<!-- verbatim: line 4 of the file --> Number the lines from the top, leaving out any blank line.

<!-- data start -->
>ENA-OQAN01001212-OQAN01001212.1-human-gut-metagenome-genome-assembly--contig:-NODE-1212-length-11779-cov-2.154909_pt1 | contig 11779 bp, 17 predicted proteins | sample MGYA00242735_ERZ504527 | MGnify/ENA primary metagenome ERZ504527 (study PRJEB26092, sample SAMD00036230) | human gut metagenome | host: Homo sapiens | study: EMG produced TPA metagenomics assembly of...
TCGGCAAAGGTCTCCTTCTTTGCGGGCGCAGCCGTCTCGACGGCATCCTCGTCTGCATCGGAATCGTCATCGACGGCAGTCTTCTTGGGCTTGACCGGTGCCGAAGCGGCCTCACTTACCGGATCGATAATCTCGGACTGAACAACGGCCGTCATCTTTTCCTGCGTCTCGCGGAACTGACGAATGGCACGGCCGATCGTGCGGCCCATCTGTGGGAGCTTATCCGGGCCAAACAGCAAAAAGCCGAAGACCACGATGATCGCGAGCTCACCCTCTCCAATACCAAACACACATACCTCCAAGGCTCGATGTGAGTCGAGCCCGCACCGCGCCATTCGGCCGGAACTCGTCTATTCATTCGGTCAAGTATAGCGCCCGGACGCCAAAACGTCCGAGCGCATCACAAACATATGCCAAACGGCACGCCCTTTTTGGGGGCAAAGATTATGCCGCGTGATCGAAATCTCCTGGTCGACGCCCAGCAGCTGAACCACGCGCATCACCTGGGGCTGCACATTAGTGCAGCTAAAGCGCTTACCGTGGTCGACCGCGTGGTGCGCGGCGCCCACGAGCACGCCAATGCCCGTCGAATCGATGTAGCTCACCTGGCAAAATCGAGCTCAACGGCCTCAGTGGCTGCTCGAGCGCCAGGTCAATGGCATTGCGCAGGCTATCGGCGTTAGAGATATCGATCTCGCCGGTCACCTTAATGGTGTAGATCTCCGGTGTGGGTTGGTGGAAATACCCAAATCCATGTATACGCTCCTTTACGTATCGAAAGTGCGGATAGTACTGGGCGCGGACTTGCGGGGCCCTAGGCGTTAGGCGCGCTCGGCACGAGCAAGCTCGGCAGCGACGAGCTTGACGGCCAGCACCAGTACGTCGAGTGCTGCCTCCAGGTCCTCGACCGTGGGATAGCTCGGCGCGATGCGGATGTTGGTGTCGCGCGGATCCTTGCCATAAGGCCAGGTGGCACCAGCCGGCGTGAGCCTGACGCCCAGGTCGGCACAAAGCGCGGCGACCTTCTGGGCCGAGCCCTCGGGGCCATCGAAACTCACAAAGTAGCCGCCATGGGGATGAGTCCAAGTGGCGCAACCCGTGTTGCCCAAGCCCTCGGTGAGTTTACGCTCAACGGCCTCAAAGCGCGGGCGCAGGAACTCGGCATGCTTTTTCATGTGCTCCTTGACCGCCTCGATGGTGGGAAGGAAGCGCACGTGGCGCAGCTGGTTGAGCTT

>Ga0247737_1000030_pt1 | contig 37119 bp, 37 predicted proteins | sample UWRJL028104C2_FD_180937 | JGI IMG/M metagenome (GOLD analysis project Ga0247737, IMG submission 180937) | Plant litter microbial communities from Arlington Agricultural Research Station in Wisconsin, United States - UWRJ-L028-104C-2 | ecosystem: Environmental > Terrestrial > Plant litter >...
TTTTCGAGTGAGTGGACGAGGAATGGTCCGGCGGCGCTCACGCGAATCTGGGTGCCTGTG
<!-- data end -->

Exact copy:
TTTTCGAGTGAGTGGACGAGGAATGGTCCGGCGGCGCTCACGCGAATCTGGGTGCCTGTG